Behold, the Octofire 8-port USB charger

Behold, the Octofire 8-port USB charger

Summary: No more swapping out USB cables in crowded conference rooms. This monster charger on Kickstarter can juice up an entire squad of mobile devices.


Here's a problem I know at least our own James Kendrick and Matt Miller share -- they own too many gadgets and don't have enough places on their power strips to charge them all.

Their problems aren't unique, however. Perhaps you're just receptacle challenged on a business trip, or you've walked into a crowded conference room at where everyone needs to juice up their device at the same time.

Enter the Skiva Power Flow Octofire Turbo, which reached its funding goal in only four days on Kickstarter. This 8-port, 16.8A / 84W USB charger is ideal for those people with device overload and only want to carry a single power brick, or for families or businesses that may need to charge a large number of devices simultaneously.

Because each USB port is capable of 2.1 amps at 5V, it can deliver at the full charging speed of the device's original OEM charger, as opposed to the slower charging rates that may occur with similar products using 1.1A ports or simply just charging the device from a spare USB port on a laptop computer, which are usually not rated high enough to charge a smartphone or a tablet at native charging speeds.

So you can have power-hungry devices like the iPad Air, the iPhone 5, the Kindle Fire HDX 8.9 and a Galaxy S4 all charging simultaneously and still have 4 ports avaliable to charge additional devices at full speed. 

The 100-240VAC power supply that comes with the Octofire is international, so it will work in all countries with the proper plug/pin adapter.

The Octofire Turbo is expected to retail at $100 or more when it ships in February of 2014, but if you get in on the action early on Kickstarter, you can pre-order it for half price.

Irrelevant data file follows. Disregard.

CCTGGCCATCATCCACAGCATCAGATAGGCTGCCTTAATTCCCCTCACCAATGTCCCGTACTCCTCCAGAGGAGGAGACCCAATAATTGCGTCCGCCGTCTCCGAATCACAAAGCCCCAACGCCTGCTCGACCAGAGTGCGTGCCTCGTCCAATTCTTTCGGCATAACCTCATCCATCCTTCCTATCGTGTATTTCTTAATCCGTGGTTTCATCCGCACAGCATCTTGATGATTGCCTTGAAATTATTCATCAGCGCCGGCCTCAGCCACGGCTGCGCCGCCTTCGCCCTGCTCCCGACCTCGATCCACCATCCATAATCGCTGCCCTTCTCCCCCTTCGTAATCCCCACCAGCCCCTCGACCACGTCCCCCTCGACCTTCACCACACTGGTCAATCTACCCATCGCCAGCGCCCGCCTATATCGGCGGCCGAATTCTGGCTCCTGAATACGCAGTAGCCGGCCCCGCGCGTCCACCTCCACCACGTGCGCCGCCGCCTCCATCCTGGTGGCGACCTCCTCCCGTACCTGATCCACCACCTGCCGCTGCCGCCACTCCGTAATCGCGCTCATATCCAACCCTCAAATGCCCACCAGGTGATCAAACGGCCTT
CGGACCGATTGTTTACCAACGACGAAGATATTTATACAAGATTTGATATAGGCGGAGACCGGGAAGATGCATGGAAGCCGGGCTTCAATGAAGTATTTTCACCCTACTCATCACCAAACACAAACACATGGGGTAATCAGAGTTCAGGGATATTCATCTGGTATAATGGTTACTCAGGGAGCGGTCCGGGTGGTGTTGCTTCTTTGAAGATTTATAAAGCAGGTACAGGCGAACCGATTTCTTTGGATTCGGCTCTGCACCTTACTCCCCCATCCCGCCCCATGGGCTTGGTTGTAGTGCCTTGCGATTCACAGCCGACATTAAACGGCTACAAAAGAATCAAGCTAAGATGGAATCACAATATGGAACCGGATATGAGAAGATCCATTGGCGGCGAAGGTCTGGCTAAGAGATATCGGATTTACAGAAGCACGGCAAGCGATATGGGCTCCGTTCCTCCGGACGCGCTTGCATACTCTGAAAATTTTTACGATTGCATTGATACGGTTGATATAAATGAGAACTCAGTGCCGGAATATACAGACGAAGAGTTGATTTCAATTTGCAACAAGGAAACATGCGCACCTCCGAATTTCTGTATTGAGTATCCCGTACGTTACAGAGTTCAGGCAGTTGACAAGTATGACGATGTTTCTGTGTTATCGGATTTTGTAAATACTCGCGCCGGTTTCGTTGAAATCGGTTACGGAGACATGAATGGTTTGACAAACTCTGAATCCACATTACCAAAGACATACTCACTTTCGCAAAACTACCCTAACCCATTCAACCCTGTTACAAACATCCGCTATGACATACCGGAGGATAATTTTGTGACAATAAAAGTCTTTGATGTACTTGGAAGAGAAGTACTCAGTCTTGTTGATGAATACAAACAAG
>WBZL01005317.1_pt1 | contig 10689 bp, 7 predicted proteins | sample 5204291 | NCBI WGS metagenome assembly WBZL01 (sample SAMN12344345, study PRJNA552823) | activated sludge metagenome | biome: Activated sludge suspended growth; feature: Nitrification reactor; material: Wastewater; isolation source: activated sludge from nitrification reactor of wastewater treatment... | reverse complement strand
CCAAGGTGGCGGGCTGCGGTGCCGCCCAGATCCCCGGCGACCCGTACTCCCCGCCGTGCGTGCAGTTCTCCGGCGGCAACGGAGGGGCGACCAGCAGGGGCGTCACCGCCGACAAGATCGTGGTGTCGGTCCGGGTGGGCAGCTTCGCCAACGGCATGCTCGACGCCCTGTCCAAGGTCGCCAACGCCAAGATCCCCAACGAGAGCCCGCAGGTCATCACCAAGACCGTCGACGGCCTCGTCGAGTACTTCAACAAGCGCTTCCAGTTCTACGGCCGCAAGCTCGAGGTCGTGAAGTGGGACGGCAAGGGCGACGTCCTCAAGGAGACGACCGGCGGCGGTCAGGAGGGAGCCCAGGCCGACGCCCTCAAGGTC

Topics: Mobility, Smartphones, Tablets


Jason Perlow, Sr. Technology Editor at ZDNet, is a technologist with over two decades of experience integrating large heterogeneous multi-vendor computing environments in Fortune 500 companies. Jason is currently a Partner Technology Strategist with Microsoft Corp. His expressed views do not necessarily represent those of his employer.

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  • Wiring

    The circuit for high speed charging for Apple and Kindle products are different. Many 3rd party high speed chargers have two ports one for each type of device. How does this product handle the different methods?

    Note that if you do not use the proper circuit it will still charge at the lower 1A rate.
    • Watched Video

      The video claims it has some kind of automatic detection. I have seen technical articles that claim this is not possible without some smarts to talk to the device first and then set the proper circuit. I could see why it would cost $100 or more.
  • Anyone know the idle consumption?

    On their kick starter page it says about how energy efficient it is, but in the video it's transformer brick is external?